Psalm 35

How many times have you found yourself in a difficult situation with someone else and asked God for help against that person?  What if it was another Christian.  With whom, then, would God side?  If God would help one and not the other, would He then be against Himself?  Would His grace abound in one person and not the other?  I’ve contended with this dilemma many times in my life.  If God is for us then who can be against us?  Only we can be against each other.

When a brother or sister of the faith offends you, do you feel righteous in your actions and therefore assume that God is for you and against them?  Or, do you ask God if you are the offensive party and need correction?  Ultimately, we know God doesn’t want us to offend one or the other.  In Psalm 35 we find David in a predicament where he is persecuted and against many enemies and he is crying out to God for help, but don’t miss his own humility.  In verse 13 he talks about humbling himself with fasting and prayer.  Fasting is a way to draw near to God: to seek forgiveness and ask for wisdom.  He talks about being compassionate towards those who persecuted them and trying to help them in their affliction.  In verse 19 he uses the terminology those who were wrongfully my enemies. He checked himself and asked the Lord to show him what he may have done wrong to deserve such treatment and confirmed that he is innocent in the matter.

When we contemplate conflict, it is very easy for us to feel as though we are in the right, justified, and righteous.  However, if we are not always seeking reconciliation, forgiveness, and unity in Spirit, then we are wrong.  It doesn’t matter who started it.  It matters that we take responsibility for our part by humbling ourselves before the Lord and asking Him to reveal to us where we wronged the other party.  We must ask forgiveness not just from God but also from them (how difficult is that!).  In Ephesians 4, Paul writes about this unity:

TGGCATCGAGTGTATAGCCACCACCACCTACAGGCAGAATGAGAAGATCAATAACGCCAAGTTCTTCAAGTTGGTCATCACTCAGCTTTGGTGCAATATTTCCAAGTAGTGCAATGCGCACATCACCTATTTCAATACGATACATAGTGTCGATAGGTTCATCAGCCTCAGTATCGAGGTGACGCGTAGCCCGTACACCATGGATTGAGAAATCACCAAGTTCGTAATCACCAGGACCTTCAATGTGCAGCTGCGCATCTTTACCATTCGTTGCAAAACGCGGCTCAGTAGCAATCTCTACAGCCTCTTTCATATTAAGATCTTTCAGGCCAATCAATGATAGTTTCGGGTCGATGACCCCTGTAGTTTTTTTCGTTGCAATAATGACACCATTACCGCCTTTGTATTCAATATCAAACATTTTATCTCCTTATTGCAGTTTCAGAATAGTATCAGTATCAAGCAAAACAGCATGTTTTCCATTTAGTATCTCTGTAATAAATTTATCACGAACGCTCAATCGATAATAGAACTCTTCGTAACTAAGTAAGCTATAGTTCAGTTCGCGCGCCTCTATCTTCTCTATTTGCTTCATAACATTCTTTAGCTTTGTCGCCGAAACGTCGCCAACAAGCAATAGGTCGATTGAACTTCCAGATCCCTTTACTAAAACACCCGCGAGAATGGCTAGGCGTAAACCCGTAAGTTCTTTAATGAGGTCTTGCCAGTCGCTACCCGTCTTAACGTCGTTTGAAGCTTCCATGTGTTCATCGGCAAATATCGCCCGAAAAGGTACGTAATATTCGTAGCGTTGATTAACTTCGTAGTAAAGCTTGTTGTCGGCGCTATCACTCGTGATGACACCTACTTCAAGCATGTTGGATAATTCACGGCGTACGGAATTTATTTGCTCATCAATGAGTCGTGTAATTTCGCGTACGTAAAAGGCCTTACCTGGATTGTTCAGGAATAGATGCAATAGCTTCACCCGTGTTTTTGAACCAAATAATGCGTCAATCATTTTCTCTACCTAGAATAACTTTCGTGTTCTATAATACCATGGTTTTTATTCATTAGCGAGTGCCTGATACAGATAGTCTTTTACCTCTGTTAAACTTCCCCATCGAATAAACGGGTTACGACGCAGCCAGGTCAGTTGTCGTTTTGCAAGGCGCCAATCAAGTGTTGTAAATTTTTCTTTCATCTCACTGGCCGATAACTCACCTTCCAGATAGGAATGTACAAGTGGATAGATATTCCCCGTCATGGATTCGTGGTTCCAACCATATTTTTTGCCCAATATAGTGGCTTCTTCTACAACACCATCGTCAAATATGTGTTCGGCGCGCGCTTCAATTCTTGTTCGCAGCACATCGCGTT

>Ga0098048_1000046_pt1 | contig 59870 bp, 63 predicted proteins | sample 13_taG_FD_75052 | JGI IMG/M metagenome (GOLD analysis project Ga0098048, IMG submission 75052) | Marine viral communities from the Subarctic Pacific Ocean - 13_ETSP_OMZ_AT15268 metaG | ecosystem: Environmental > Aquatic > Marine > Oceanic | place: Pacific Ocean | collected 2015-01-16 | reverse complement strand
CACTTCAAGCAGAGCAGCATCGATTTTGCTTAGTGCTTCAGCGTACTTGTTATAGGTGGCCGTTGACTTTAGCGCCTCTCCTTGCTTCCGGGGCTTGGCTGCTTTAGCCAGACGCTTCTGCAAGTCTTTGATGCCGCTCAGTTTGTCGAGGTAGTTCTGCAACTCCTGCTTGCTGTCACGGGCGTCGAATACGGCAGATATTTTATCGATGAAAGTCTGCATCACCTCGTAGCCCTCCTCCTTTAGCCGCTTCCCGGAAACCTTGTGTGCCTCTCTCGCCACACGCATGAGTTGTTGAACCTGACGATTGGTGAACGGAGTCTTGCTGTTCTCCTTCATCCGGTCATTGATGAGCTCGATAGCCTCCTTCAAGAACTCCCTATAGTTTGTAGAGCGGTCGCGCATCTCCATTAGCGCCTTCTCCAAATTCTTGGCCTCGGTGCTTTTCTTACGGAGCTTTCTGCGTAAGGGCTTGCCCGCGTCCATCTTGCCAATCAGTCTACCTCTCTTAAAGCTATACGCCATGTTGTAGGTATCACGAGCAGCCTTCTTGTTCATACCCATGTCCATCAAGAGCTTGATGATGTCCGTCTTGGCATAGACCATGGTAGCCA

1 Therefore I, the prisoner of the Lord, implore you to walk in a manner worthy of the calling with which you have been called, 2 with all humility and gentleness, with patience, showing tolerance for one another in love, 3 being diligent to preserve the unity of the Spirit in the bond of peace. 4 There is one body and one Spirit, just as also you were called in one hope of your calling; 5 one Lord, one faith, one baptism, 6 one God and Father of all who is over all and through all and in all. 7 But to each one of us grace was given according to the measure of Christ’s gift.

How often do we violate this call to unity and peace as the body of Christ?  How often do we allow the spirit of offense override our dedication to the Spirit of Peace?  Do you feel someone has wronged you?  Are you offended by the actions of others?  Don’t accuse them of wrongdoing, ask God for wisdom and healing and peace in the matter.  Humble yourself before the Lord and ask Him where you are wrong first.  Reconcile with your fellow human being.  Repent of your own wrong doing.  Then, once that is out of the way, forgive their offenses.  In John 20, Jesus is revealing Himself as the resurrected Lord to the disciples and once they fully believe it is Him, He does this:

21 So Jesus said to them again, “Peace be with you; as the Father has sent Me, I also send you.” 22 And when He had said this, He breathed on them and said to them, “Receive the Holy Spirit. 23 “If you forgive the sins of any, their sins have been forgiven them; if you retain the sins of any, they have been retained.”

Jesus gives us the power to forgive sins.  If we are in the Kingdom, then we have full access to the Kingdom’s resources, one of the most profound which is the power of forgiveness.  For, as Jesus taught about prayer in Mark 11:25

“Whenever you stand praying, forgive, if you have anything against anyone, so that your Father who is in heaven will also forgive you your transgressions.

We are able to receive this power of forgiveness from God by bestowing it upon others.  When we bless, we receive blessing.  When we curse (i.e. refuse to forgive) we keep ourselves living under the curse of unforgiveness.

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